Rich Yankees, poor baseball

Over half of baseball’s teams enter the season without a single prayer.

The Beatles wrote that money couldn’t buy them love in 1964, and as the New York Yankees’ owner George Steinbrenner is realizing in 2005 for a fifth consecutive year, it can’t buy a World Series ring either.

The New York Yankees’ dugout sat stunned as Darren Erstad’s flip to Francisco Rodriguez put World Series title hopes on hold for yet another year. We have witnessed again that $205 million can get you a bunch of talented individuals, yet money alone cannot buy you a ring. These rings can be purchased only with teamwork and unselfishness not bloated egos, individual all-stars, and steroid-induced power (see Giambi).

The New York Yankees’ dynasty of the mid- to late 1990s had the benefit of the deep pockets of Steinbrenner. With each passing year without a World Series title, Steinbrenner has foolishly overpaid stars pass their prime or players with a one-gem year. Owners in baseball who build an organization with an eye toward the future succeed. Bringing individual all-stars for a quick fix and a ring does will give you a a $205 million headache.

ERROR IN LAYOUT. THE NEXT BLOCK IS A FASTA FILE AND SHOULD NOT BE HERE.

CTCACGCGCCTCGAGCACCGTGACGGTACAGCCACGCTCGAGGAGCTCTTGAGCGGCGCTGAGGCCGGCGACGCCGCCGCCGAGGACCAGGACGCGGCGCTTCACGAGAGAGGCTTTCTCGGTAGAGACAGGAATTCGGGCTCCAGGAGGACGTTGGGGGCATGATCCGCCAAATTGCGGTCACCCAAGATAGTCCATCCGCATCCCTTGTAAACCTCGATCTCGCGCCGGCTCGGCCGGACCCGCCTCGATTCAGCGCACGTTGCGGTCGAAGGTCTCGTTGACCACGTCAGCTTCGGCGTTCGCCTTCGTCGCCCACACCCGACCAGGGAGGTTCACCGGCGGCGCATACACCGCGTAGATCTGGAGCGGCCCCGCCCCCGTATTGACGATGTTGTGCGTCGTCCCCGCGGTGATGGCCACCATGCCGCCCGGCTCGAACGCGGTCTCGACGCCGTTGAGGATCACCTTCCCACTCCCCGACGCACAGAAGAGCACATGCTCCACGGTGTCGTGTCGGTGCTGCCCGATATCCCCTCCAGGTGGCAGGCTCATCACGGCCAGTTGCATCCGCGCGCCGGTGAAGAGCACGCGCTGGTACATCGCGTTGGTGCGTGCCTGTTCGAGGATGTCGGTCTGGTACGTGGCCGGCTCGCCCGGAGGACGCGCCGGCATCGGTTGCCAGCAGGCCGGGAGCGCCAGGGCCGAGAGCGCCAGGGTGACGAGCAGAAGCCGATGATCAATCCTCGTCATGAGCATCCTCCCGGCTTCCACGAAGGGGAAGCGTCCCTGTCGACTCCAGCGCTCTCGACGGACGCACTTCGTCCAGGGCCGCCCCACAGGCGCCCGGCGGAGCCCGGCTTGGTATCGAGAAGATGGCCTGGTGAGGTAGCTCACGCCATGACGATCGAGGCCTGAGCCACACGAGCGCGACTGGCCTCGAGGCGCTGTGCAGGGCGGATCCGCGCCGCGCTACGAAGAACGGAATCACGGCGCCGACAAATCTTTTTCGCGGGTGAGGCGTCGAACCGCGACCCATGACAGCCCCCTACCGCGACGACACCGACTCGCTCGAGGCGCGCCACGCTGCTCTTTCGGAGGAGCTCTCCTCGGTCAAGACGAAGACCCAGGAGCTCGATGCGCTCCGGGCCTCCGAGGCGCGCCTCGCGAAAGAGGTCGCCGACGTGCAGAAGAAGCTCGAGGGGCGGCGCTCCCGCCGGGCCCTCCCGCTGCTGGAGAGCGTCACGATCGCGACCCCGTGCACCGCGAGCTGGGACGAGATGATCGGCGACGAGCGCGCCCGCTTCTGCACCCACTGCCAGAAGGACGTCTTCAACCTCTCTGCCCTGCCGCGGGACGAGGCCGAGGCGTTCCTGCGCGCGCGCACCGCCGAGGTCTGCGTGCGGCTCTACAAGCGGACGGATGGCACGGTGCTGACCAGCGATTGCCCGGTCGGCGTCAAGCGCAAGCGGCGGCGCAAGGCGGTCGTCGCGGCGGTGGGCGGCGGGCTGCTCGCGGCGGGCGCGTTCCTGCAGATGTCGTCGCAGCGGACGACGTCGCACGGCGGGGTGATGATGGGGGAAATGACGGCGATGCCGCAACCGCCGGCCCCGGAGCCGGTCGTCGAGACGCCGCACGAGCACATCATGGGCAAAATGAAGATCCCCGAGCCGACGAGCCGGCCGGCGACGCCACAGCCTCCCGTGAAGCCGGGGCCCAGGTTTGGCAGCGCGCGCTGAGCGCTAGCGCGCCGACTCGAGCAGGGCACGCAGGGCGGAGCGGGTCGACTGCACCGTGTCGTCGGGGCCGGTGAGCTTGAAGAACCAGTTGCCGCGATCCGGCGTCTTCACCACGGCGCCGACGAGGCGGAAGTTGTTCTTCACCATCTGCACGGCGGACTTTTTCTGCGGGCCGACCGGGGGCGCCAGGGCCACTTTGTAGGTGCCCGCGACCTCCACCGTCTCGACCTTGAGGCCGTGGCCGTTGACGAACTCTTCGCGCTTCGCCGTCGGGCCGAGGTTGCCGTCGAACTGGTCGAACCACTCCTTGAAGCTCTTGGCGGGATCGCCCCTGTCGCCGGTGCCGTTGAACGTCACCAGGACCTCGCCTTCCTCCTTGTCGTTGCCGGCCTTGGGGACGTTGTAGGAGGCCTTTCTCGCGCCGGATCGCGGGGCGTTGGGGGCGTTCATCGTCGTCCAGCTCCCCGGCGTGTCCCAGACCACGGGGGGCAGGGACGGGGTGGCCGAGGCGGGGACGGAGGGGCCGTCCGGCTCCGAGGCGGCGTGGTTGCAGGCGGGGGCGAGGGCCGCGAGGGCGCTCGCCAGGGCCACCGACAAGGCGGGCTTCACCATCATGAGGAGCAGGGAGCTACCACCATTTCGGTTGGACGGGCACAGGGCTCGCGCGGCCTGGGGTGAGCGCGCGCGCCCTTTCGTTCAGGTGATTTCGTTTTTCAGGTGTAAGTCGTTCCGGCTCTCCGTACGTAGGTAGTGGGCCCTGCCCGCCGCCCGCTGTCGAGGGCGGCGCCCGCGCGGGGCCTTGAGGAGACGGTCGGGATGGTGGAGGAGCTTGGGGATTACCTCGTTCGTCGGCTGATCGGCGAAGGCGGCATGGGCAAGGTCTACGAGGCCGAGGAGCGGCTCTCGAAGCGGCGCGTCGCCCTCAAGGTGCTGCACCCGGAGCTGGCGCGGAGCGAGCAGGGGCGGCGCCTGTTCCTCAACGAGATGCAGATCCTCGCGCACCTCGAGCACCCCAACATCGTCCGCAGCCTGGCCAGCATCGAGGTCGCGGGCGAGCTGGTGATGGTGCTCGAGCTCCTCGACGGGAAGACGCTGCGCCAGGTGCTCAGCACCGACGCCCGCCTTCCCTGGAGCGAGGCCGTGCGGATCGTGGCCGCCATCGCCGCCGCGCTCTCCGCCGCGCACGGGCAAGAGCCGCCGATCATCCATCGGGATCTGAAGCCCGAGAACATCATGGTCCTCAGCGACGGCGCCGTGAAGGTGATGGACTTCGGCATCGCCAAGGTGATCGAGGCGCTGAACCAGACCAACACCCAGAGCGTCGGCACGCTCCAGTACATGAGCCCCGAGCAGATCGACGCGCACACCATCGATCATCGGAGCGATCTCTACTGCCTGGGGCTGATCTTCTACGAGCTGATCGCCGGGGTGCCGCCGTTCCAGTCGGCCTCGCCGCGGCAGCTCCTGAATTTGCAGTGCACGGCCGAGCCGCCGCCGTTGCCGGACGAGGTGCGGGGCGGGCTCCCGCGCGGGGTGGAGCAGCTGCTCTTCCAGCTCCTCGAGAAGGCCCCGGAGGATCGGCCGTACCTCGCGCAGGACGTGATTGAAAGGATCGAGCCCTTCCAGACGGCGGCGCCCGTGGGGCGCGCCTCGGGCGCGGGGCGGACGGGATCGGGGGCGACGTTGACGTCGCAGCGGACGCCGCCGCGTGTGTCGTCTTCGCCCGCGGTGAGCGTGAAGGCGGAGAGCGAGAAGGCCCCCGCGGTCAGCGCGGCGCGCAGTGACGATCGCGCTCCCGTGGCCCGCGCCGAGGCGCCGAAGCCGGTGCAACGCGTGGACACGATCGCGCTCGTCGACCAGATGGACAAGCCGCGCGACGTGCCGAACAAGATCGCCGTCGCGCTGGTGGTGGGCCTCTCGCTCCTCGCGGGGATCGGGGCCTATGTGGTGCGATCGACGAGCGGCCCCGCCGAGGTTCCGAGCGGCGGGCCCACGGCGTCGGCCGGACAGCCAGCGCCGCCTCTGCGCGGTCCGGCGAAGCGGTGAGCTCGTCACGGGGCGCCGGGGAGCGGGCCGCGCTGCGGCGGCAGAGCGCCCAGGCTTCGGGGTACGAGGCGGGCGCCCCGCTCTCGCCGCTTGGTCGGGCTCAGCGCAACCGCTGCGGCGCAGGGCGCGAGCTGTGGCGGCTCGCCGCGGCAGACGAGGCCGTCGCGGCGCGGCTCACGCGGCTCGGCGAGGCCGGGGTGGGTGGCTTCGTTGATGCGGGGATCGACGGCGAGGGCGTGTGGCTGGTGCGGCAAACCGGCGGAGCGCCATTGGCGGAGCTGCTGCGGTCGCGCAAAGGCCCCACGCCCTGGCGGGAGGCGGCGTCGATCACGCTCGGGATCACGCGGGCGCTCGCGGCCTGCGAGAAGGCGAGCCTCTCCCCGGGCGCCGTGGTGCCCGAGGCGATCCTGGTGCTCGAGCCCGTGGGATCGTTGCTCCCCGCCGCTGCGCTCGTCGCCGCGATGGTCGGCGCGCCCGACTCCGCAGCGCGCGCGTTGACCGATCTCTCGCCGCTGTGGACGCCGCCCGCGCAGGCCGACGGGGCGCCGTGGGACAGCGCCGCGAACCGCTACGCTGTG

Over the season, money will talk; rosters can be patched up, and injuries are tended to with a pocketbook. When October comes, a team needs to come together and its stars need to rise to the occasion. Alex Rodriguez made $25,705,118 in 2005 – that’s more than the combined salaries of 20 Minnesota Twins. He failed to show up in October for the division series, posting a .133 batting average. Where was Steinbrenner’s “clutch” player Gary Sheffield? He was batting .286 with no extra-base hits and two RBIs.

Major League Baseball has a problem with salaries. The Yankees clocked a $205 million payroll, while the Kansas City Royals spent $36 million in 2005. This disparity is killing the parity that makes the National Football League so popular. More than half of the teams in Major League Baseball enter the season without a prayer. This is a problem that needs to be dealt with. For now the baseball world, sans New York, should be happy knowing that the $205 million payroll of the Yankees was spent for an early flight home.

Tyler Rushmeyer is a University student. Please send comments to [email protected]